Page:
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9 World-Changing Protest Songs and the Artists, Like Prince, Who Sang Them (Video)

Some were great, some inspired great things, but all are ingrained in our souls

With the release of his song “Baltimore,” Prince has joined a long line of musicians who stepped up and lent their voices to protest, or called attention to tragic events and social injustice.

Prince’s song “addresses the unrest in Baltimore and the socio-political issues around the country in the wake of a slew of killings of young black men,” according to a spokesman. On Sunday, Prince headlined  a “Rally 4 Peace” concert in honor of Freddie Gray, who died while in police custody.

We’ve compiled a list of nine songs that have made an impact on the world from artists including Bob Marley, Neil Young, Bob Dylan and Lady Gaga.

We know you won’t agree with the list; we’re counting on that, in fact. Tell us which songs moved you, and the world. Here are some well-known artists and the songs they felt needed to be sung:

Lady Gaga, “Born This Way”
An unapologetic supporter of all LGBT-related causes, Lady Gaga dressed as her male alter ego Jo Calderone for a period of time, even performing in drag at the 2011 MTV Video Music Awards. “Born This Way,” the title track of her second full-length album in 2011, spent six weeks atop the Billboard charts and was the first top single to mention transgendered people.

Rage Against the Machine, “Killing in the Name”
The rap-rock band Rage Against the Machine exploded onto the scene in 1992 with their debut single “Killing in the Name.” Anger infuses the musical tirade against racism and police brutality. It was as simple as the song’s defiant final line — “Fuck you, I won’t do what you tell me” — for crowds to get behind it.

Bob Dylan, “Hurricane”
It was a long time after “Blowin’ in the Wind” that Bob Dylan sang out in 1975 for Rubin “Hurricane” Carter, a pro boxer imprisoned for a murder he said he didn’t commit. Dylan’s song became a hit, and kick-started public awareness. A decade later Carter, who died last year, was freed on a writ of habeas corpus after serving 20 years. His story was also dramatized in the 1999 film “The Hurricane,” starring Denzel Washington.

Steven Stills, “For What It’s Worth”
The song’s haunting intro and its take on paranoia is inextricably linked to the Vietnam War era, but Steven Stills actually wrote “For What It’s Worth” in 1966 to support Sunset Strip hippies fighting cops over a curfew. It broke out as a hit for Buffalo Springfield and launched the careers of Stills and Neil Young.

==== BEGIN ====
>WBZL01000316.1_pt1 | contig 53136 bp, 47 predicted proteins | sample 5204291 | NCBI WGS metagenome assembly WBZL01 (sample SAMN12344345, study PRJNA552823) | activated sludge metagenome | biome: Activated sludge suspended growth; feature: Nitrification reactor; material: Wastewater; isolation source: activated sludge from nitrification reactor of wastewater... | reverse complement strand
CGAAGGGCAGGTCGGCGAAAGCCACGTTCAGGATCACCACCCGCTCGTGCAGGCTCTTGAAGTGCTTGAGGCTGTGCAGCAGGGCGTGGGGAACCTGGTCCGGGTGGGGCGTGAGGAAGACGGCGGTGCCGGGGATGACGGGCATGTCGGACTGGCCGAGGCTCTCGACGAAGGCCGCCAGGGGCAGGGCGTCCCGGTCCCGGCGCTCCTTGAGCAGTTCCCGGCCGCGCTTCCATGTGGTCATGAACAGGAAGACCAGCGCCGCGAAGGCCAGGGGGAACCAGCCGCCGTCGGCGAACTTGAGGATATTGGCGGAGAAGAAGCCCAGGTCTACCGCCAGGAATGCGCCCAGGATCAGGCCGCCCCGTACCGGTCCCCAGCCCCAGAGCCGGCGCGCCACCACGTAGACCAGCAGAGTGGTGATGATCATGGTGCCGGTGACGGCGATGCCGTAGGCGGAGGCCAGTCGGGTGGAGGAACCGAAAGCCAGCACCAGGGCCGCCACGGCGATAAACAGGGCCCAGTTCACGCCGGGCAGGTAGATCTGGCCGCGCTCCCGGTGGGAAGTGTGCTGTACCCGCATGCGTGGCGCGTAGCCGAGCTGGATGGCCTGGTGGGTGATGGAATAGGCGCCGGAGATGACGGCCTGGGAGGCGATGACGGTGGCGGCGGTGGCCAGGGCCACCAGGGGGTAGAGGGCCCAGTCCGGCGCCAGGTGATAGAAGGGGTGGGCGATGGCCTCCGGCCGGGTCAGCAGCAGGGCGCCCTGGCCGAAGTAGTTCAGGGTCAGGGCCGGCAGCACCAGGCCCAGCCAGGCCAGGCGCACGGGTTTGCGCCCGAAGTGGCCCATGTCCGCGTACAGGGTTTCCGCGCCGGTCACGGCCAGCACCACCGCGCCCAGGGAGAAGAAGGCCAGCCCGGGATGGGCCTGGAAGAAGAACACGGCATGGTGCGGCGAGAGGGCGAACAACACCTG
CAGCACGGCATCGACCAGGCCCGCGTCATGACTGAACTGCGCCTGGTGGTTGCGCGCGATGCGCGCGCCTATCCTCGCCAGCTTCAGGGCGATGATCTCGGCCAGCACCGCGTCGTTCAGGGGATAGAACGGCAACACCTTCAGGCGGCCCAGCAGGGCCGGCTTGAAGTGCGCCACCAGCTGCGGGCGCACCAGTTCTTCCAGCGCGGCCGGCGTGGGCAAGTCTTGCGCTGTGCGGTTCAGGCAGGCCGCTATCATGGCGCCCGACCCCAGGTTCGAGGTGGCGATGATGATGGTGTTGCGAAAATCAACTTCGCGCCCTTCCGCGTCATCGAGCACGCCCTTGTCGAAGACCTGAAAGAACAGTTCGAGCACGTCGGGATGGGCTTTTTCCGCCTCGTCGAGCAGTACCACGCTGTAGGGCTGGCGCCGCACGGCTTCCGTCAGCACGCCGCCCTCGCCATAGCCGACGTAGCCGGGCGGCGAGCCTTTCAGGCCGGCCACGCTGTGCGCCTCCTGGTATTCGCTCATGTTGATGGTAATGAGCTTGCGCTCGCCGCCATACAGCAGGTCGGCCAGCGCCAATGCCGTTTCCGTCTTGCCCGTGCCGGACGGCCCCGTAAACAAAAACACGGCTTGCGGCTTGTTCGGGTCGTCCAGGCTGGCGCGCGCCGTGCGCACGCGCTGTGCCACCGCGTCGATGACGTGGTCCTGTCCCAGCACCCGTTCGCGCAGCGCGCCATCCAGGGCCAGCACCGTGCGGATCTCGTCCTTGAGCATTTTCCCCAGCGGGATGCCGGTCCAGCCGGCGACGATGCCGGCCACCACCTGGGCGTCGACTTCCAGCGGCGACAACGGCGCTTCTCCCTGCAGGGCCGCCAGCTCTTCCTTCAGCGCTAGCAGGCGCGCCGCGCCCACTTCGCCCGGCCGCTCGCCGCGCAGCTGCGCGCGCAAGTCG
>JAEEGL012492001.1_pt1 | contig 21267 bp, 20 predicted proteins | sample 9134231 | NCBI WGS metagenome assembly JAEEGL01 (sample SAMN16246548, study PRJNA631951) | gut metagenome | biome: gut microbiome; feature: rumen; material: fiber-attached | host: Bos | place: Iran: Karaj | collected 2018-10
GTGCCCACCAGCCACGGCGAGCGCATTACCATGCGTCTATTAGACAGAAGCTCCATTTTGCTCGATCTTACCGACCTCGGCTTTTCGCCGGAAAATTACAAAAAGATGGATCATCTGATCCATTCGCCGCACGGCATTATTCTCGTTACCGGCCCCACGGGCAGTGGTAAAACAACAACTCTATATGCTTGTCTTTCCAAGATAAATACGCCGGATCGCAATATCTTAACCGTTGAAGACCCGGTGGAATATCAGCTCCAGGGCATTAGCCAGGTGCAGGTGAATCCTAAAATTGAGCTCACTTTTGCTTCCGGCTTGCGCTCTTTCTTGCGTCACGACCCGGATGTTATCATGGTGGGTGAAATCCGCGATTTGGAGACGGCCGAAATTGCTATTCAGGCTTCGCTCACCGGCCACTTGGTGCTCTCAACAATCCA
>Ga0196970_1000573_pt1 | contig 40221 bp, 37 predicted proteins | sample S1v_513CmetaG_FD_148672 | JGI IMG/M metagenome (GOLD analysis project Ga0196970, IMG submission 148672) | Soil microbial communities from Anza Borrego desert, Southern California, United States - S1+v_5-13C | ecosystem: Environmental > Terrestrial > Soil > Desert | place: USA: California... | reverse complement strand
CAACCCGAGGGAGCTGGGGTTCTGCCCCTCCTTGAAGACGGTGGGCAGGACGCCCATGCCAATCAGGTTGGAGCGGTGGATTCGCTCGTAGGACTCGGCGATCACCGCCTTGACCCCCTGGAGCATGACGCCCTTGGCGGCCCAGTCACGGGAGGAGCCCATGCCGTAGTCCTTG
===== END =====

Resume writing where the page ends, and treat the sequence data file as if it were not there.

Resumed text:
Neil Young, “Ohio”
After four unarmed students were shot and killed by Ohio National Guardsmen in the 1970 Kent State massacre, Neil Young saw a photo of 14-year-old Mary Ann Vecchio kneeling over the dead body of Jeffrey Miller. His statement was “Ohio,” and defined “the cost of freedom.” Bandmates David Crosby, Stephen Stills and Graham Nash got the song out in days and it became an anti-war anthem.

Bob Marley, “Redemption Song”
The singer, who rose to fame singing about injustice in his home country Jamaica, had recently been diagnosed with cancer when he wrote this gentle and reflective anthem. It borrowed the lines “Emancipate yourselves from mental slavery/None but ourselves can free our minds” from activist Marcus Garvey. Also noteworthy is Marley’s 1974 song “Them Belly Full (But We Are Hungry)” which delivered the message that “a hungry mob is an angry mob.”

Barry McGuire, “Eve of Destruction”
The United States had just become involved in the Vietnam War and the Cuban Missile Crisis had brought Americans to the brink of nuclear war when Barry McGuire covered the P.F. Sloan’s “Eve of Destruction.” It became a No. 1 hit and a rallying cry for proponents of the 26th Amendment to the Constitution, which changed the voting age from 21 to 18.

Edwin Starr, “War”
In terms of sales, this was one of the most popular protest song of them all in the last three decades.Norman Whitfield and Barrett Strong wrote it for Motown in 1969 for the Temptations. Fans wanted a single from the album, but the label decided it would alienate conservative fans of the group, so Whitfield recorded it with Edwin Star and it went to No. 1. It did again in 1986, when Bruce Springsteen and the E Street band covered it.

Mahalia Jackson, “We Shall Overcome”
This song became the soundtrack of the American civil rights movement None sung it better or with more feeling than Mahalia Jackson, who worked closely with Dr. Martin Luther King and sang at his funeral. Notice the power Jackson infuses the song with, even when she steps away from the mic.

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